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Hard and soft parse

原创 Linux操作系统 作者:ygzhou518 时间:2011-12-07 16:56:27 0 删除 编辑

Instance Efficiency Percentages (Target 100%)

Buffer Nowait %: 100.00 Redo NoWait %: 100.00
Buffer Hit %: 99.85 In-memory Sort %: 100.00
Library Hit %: 99.92 Soft Parse %: 99.84
Execute to Parse %: 39.54 Latch Hit %: 100.00
Parse CPU to Parse Elapsd %: 86.87 % Non-Parse CPU: 98.33

http://asktom.oracle.com/pls/ask/f?p=4950:8:15133282895453016021::NO::F4950_P8_DISPLAYID,F4950_P8_CRITERIA:801662252143 

1.理解parse
There are two types of parses (well, actually “three” these days).

They are

  • HARD parse — the query has never been seen before, isn’t in the shared pool. We must parse it, hash it, look in the shared pool for it, don’t find it,security check it, optimize it, etc (lots of work).
  • SOFT parse — the query has been seen before, is in the shared poo.  We have to parse it, hash it, look in the shared pool for it and find it (less work then a hard parse but work none the less)
  • A kinder, softer SOFT parse — you are using session_cached_cursors (search this site for that word for info).  We take your query, look in the sessions cursor cache — find the cursor and reuse it.  Very very little work.

So, after “startup”, you go into sqlplus and do this:

SQL> alter session set session_cached_cursors=0;         -------------- just making sure this is off
SQL> select * from emp;                                                           ---------------hard parse
SQL> select * from emp;                                                          ----------------soft parse
SQL> select * from emp;                                                          ----------------soft parse
SQL> alter session set session_cached_cursors=100;   ---------------- enable this feature
SQL> select * from emp;                                                          ----------------soft parse
SQL> select * from emp;                                                         -----------------kinder, gentler, soft parse

2.避免soft parse
how you avoid a soft parse varies by language.

In PLSQL — you get it for free.  If you have code that does:
  for i in 1 .. 100
  loop
        for x in ( selct * from t where zzz = i )
        loop
           …..

the query “select * from t where zzz = :BIND” is parsed ONCE per session — not per execution.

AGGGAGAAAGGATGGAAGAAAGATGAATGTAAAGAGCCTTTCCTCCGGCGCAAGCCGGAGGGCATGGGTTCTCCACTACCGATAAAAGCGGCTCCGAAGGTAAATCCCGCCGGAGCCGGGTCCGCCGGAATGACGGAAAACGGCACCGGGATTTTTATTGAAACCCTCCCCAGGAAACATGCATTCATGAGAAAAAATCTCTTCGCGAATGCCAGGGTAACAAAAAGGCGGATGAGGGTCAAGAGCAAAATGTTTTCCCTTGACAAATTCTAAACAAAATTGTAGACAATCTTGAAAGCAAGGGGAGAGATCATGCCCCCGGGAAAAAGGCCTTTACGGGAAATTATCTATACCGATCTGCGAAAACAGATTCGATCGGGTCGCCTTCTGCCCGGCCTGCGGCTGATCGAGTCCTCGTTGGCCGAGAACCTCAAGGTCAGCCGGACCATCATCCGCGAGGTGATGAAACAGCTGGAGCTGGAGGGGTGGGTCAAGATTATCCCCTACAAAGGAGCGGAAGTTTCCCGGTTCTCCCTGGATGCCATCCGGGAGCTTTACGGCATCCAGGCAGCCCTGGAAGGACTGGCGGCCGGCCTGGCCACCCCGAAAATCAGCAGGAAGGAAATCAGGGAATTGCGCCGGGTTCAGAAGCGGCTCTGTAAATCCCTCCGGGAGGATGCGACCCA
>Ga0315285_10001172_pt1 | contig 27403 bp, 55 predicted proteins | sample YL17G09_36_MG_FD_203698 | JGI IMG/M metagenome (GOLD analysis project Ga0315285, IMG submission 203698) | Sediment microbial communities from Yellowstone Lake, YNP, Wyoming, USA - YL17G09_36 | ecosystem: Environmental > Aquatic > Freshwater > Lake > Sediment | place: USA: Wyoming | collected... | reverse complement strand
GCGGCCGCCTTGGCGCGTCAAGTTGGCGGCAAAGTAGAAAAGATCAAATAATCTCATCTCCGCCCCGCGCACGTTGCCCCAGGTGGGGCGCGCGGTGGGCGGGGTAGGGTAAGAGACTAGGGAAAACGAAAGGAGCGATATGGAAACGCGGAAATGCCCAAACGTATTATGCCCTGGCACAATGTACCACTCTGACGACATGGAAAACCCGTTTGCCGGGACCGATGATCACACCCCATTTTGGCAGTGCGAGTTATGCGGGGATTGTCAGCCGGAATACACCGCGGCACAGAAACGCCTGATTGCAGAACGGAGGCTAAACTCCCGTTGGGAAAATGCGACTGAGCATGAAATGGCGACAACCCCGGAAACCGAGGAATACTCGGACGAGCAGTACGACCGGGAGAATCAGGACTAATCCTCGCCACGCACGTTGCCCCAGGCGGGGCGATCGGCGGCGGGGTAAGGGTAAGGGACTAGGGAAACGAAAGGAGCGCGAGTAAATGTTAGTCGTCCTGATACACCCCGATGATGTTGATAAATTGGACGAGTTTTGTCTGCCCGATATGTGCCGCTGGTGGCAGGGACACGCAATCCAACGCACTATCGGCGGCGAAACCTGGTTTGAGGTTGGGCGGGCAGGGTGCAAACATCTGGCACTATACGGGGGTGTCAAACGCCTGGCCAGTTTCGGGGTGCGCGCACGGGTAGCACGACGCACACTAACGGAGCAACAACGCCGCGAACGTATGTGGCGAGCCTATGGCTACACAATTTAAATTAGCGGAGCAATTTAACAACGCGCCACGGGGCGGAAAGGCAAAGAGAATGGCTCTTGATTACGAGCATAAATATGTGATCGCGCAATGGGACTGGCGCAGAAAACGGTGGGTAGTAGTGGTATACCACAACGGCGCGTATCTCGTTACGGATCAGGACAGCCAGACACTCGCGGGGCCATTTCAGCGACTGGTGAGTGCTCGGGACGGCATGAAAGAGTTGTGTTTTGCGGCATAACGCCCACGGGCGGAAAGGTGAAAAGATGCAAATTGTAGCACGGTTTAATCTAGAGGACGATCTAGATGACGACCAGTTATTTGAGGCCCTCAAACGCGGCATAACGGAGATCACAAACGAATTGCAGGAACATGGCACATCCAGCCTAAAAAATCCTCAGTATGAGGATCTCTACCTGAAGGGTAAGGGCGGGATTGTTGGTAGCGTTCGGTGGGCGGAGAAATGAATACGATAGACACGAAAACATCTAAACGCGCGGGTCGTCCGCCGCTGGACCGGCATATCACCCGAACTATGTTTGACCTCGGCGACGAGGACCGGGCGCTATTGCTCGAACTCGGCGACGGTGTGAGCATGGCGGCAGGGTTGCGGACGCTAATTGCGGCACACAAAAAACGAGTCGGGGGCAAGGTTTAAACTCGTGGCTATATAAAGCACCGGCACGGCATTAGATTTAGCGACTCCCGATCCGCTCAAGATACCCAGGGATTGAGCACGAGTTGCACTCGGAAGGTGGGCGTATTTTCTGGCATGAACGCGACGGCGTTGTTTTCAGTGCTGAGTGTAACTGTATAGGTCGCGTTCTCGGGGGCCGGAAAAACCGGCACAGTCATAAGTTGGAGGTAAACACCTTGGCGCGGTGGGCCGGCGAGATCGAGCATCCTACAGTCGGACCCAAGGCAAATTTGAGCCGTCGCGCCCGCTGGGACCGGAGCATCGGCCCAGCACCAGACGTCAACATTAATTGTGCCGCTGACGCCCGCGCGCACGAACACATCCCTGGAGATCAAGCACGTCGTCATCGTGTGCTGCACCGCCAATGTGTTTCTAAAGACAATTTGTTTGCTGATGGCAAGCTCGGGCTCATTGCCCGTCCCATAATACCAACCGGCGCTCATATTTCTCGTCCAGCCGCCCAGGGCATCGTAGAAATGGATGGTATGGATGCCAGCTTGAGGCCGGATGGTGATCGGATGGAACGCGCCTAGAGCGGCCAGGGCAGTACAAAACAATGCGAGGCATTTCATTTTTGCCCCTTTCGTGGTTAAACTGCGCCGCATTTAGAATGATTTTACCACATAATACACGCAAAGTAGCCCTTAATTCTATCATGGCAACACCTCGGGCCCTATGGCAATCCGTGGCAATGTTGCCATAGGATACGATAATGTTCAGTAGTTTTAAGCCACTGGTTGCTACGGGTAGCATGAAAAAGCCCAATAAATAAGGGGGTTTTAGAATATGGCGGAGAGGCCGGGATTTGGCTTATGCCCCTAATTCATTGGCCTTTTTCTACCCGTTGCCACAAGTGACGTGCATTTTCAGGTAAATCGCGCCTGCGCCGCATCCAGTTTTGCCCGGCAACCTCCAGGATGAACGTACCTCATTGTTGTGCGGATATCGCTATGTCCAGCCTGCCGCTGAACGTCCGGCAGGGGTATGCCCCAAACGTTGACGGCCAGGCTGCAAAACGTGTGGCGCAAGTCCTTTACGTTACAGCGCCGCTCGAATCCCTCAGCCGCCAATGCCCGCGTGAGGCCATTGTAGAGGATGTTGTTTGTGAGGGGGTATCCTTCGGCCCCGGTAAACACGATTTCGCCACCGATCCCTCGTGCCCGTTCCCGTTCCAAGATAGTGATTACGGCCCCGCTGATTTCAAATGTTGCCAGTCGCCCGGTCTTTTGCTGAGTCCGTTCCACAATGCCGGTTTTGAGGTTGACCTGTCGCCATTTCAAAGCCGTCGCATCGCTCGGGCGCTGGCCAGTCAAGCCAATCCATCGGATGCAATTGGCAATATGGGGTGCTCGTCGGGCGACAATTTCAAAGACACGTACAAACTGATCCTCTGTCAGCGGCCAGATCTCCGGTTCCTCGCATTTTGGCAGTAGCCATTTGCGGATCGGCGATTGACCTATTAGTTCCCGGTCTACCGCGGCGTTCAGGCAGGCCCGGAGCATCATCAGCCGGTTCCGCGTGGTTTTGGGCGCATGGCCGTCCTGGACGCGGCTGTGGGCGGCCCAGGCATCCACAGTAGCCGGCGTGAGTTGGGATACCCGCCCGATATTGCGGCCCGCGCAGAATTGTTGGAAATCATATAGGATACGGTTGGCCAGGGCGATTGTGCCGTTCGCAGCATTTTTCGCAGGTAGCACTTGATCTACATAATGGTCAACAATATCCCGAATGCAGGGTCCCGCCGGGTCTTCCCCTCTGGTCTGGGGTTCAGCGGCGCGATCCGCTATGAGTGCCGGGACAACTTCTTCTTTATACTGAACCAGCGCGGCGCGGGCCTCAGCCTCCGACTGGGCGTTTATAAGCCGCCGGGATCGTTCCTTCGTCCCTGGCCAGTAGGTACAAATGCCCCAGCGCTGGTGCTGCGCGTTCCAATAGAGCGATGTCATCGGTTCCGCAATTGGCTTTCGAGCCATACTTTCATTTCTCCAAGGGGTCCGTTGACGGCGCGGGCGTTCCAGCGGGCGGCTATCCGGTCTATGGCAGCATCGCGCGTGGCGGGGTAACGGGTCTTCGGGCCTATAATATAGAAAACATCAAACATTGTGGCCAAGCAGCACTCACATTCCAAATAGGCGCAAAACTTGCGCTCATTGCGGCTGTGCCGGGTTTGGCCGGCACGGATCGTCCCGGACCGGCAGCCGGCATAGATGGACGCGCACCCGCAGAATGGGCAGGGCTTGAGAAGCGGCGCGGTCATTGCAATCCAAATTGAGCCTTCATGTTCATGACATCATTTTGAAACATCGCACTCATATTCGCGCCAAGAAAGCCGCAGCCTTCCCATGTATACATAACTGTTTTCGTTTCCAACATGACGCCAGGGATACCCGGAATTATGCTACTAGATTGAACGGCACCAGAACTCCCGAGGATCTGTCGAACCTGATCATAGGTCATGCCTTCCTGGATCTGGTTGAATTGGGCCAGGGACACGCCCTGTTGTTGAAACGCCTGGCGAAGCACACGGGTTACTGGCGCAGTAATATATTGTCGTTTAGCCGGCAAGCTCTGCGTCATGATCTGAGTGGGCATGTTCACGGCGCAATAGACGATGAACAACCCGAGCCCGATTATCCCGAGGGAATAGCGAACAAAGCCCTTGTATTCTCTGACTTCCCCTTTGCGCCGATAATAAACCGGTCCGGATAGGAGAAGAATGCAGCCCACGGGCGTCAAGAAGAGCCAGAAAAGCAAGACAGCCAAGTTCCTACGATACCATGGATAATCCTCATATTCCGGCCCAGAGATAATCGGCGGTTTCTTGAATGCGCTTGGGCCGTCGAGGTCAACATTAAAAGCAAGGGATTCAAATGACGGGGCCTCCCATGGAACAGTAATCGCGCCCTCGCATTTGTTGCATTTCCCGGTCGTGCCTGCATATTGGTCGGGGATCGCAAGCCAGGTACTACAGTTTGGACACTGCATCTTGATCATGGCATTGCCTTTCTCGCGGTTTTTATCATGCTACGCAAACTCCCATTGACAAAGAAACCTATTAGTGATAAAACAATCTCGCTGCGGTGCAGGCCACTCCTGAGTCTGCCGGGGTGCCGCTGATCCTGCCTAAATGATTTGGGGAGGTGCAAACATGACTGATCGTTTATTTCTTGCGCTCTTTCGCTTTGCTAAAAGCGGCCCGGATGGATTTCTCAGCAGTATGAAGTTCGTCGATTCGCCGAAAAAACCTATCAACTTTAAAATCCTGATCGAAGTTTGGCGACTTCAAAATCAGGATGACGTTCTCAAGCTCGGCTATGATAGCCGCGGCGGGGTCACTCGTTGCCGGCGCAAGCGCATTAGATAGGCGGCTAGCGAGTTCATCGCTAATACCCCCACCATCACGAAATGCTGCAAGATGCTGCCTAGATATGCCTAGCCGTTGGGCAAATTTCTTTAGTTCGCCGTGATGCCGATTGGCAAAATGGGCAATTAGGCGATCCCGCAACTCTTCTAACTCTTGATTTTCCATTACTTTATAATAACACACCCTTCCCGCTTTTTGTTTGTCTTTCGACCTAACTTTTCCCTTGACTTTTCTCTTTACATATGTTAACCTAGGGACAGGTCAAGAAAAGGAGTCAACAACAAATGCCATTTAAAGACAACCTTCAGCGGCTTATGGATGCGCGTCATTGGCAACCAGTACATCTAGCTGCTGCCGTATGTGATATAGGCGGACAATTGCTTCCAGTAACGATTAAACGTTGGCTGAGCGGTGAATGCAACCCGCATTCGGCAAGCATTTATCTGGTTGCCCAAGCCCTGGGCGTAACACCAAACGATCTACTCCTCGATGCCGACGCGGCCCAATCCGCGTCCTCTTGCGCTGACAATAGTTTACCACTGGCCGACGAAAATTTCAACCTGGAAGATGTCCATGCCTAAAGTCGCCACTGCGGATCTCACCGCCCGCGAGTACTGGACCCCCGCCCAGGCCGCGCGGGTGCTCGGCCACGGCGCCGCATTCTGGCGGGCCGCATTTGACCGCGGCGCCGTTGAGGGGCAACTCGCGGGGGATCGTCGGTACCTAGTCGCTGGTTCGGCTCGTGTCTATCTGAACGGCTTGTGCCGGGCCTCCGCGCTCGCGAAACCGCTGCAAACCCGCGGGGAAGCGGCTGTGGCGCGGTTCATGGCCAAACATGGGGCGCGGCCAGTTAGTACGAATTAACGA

In Java — you would use a prepared/callable statement and prepare it ONCE per
session — not once per execution.

In VB — same, don’t be in such a hurry to close those statments, reuse them
over and over and over.
In SQLPlus — being a very generic tool — it canot cache open cursors for us
like that.  You can play with session_cached_cursors to achieve some caching by
the server. 

PLSQL being very very specific — can cache the (static) cursors for us. (but
not ref cursors)

3.在plsql中必须使用store procedure才能避免soft parse

Hi

 When you execute multiple times BEGIN END block with insert in we get :
INSERT INTO SIEBEL.S_ACCNT_POSTN  (
      CREATED,
      ASGN_MANL_FLG,
      LAST_UPD_BY,
      OU_EXT_ID,
      MODIFICATION_NUM,
      ROW_ID,
      CONFLICT_ID,
      ASGN_DNRM_FLG,
      ROW_STATUS,
      LAST_UPD,
      CREATED_BY,
      ASGN_SYS_FLG,
      POSITION_ID)
VALUES ( :1, :2, :3, :4, :5, :6, :7, :8, :9, :10, :11, :12, :13)

call     count       cpu    elapsed       disk      query    current        rows
——- ——  ——– ———- ———- ———- ———-  ———-
Parse       19      0.46       1.40          0          0          0           0
Execute     19      0.02       0.02          0         22        285          19
Fetch        0      0.00       0.00          0          0          0           0
——- ——  ——– ———- ———- ———- ———-  ———-
total       38      0.48       1.42          0         22        285          19

Misses in library cache during parse: 0
Optimizer goal: RULE
It means 19 soft parsing of insert INSIDE plsql block…

                                      
Followup: 
Sorry — should have been more specific.

Use a stored procedure, only stored procedures can do this caching.  If you
execute:

begin
   insert into t …..
end;

it’ll parse the insert once for every execute.  OTOH, if you put the insert into
a procedure:

create or replace procedure p( … )
as
begin
   insert into ….;
end;
/

then the insert will be parsed upon the first execution of the procedure in your
session and not again.

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